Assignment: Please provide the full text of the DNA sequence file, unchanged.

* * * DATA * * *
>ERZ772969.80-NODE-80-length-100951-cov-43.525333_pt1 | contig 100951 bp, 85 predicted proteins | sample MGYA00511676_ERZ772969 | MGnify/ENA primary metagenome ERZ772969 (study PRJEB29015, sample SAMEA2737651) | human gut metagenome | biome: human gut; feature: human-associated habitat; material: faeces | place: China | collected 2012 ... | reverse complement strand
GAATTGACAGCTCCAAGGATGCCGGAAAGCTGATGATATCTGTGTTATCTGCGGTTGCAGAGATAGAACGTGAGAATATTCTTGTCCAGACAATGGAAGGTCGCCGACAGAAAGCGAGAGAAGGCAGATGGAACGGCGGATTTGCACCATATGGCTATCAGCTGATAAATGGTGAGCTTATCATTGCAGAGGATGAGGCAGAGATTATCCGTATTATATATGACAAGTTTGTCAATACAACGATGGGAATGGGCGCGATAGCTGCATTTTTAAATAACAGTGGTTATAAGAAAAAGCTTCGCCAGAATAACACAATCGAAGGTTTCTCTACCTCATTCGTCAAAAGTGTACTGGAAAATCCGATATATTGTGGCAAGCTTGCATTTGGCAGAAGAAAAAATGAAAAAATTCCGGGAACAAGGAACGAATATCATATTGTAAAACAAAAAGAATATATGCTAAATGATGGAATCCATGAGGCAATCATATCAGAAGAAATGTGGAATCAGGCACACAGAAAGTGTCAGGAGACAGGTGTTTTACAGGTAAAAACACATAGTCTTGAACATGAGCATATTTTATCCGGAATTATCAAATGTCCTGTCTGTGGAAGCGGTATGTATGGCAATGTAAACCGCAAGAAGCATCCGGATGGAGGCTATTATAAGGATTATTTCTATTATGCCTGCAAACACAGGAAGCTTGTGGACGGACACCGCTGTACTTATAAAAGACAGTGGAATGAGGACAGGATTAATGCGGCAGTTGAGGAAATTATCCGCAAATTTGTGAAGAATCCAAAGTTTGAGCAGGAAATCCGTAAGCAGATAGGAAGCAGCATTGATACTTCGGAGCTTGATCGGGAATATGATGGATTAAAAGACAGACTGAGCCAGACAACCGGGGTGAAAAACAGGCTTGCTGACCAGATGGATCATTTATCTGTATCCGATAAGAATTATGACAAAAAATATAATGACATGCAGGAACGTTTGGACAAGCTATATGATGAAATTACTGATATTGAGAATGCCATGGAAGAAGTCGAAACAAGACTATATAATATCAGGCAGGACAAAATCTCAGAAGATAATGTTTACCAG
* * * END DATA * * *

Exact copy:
>ERZ772969.80-NODE-80-length-100951-cov-43.525333_pt1 | contig 100951 bp, 85 predicted proteins | sample MGYA00511676_ERZ772969 | MGnify/ENA primary metagenome ERZ772969 (study PRJEB29015, sample SAMEA2737651) | human gut metagenome | biome: human gut; feature: human-associated habitat; material: faeces | place: China | collected 2012 ... | reverse complement strand
GAATTGACAGCTCCAAGGATGCCGGAAAGCTGATGATATCTGTGTTATCTGCGGTTGCAGAGATAGAACGTGAGAATATTCTTGTCCAGACAATGGAAGGTCGCCGACAGAAAGCGAGAGAAGGCAGATGGAACGGCGGATTTGCACCATATGGCTATCAGCTGATAAATGGTGAGCTTATCATTGCAGAGGATGAGGCAGAGATTATCCGTATTATATATGACAAGTTTGTCAATACAACGATGGGAATGGGCGCGATAGCTGCATTTTTAAATAACAGTGGTTATAAGAAAAAGCTTCGCCAGAATAACACAATCGAAGGTTTCTCTACCTCATTCGTCAAAAGTGTACTGGAAAATCCGATATATTGTGGCAAGCTTGCATTTGGCAGAAGAAAAAATGAAAAAATTCCGGGAACAAGGAACGAATATCATATTGTAAAACAAAAAGAATATATGCTAAATGATGGAATCCATGAGGCAATCATATCAGAAGAAATGTGGAATCAGGCACACAGAAAGTGTCAGGAGACAGGTGTTTTACAGGTAAAAACACATAGTCTTGAACATGAGCATATTTTATCCGGAATTATCAAATGTCCTGTCTGTGGAAGCGGTATGTATGGCAATGTAAACCGCAAGAAGCATCCGGATGGAGGCTATTATAAGGATTATTTCTATTATGCCTGCAAACACAGGAAGCTTGTGGACGGACACCGCTGTACTTATAAAAGACAGTGGAATGAGGACAGGATTAATGCGGCAGTTGAGGAAATTATCCGCAAATTTGTGAAGAATCCAAAGTTTGAGCAGGAAATCCGTAAGCAGATAGGAAGCAGCATTGATACTTCGGAGCTTGATCGGGAATATGATGGATTAAAAGACAGACTGAGCCAGACAACCGGGGTGAAAAACAGGCTTGCTGACCAGATGGATCATTTATCTGTATCCGATAAGAATTATGACAAAAAATATAATGACATGCAGGAACGTTTGGACAAGCTATATGATGAAATTACTGATATTGAGAATGCCATGGAAGAAGTCGAAACAAGACTATATAATATCAGGCAGGACAAAATCTCAGAAGATAATGTTTACCAG